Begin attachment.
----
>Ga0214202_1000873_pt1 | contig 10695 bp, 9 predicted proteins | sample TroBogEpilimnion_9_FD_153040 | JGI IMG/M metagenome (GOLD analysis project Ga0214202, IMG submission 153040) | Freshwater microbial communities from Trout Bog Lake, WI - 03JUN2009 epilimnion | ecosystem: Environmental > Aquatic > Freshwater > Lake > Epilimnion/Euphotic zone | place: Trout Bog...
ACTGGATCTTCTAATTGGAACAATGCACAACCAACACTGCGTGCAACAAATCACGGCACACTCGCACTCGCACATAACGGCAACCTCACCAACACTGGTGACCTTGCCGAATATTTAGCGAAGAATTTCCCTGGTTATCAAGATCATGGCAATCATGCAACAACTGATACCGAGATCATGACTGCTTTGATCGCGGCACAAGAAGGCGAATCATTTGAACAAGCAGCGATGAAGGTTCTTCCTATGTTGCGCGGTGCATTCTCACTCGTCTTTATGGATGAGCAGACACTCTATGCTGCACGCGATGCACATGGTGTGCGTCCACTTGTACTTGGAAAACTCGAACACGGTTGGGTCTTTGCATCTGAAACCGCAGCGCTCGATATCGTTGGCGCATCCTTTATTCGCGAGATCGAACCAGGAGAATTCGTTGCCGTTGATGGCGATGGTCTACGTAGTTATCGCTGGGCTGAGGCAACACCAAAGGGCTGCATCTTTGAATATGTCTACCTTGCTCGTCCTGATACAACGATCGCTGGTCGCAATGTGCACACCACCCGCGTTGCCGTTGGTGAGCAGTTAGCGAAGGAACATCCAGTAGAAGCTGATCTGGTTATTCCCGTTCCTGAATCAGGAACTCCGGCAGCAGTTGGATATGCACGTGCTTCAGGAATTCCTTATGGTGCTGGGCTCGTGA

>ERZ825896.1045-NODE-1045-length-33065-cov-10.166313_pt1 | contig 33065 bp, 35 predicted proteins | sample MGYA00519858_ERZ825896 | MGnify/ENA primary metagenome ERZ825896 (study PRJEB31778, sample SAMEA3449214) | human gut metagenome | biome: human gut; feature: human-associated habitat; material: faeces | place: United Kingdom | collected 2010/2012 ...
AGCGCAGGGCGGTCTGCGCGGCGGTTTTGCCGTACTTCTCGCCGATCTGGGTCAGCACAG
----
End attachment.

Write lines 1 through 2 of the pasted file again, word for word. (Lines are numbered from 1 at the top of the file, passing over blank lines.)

>Ga0214202_1000873_pt1 | contig 10695 bp, 9 predicted proteins | sample TroBogEpilimnion_9_FD_153040 | JGI IMG/M metagenome (GOLD analysis project Ga0214202, IMG submission 153040) | Freshwater microbial communities from Trout Bog Lake, WI - 03JUN2009 epilimnion | ecosystem: Environmental > Aquatic > Freshwater > Lake > Epilimnion/Euphotic zone | place: Trout Bog...
ACTGGATCTTCTAATTGGAACAATGCACAACCAACACTGCGTGCAACAAATCACGGCACACTCGCACTCGCACATAACGGCAACCTCACCAACACTGGTGACCTTGCCGAATATTTAGCGAAGAATTTCCCTGGTTATCAAGATCATGGCAATCATGCAACAACTGATACCGAGATCATGACTGCTTTGATCGCGGCACAAGAAGGCGAATCATTTGAACAAGCAGCGATGAAGGTTCTTCCTATGTTGCGCGGTGCATTCTCACTCGTCTTTATGGATGAGCAGACACTCTATGCTGCACGCGATGCACATGGTGTGCGTCCACTTGTACTTGGAAAACTCGAACACGGTTGGGTCTTTGCATCTGAAACCGCAGCGCTCGATATCGTTGGCGCATCCTTTATTCGCGAGATCGAACCAGGAGAATTCGTTGCCGTTGATGGCGATGGTCTACGTAGTTATCGCTGGGCTGAGGCAACACCAAAGGGCTGCATCTTTGAATATGTCTACCTTGCTCGTCCTGATACAACGATCGCTGGTCGCAATGTGCACACCACCCGCGTTGCCGTTGGTGAGCAGTTAGCGAAGGAACATCCAGTAGAAGCTGATCTGGTTATTCCCGTTCCTGAATCAGGAACTCCGGCAGCAGTTGGATATGCACGTGCTTCAGGAATTCCTTATGGTGCTGGGCTCGTGA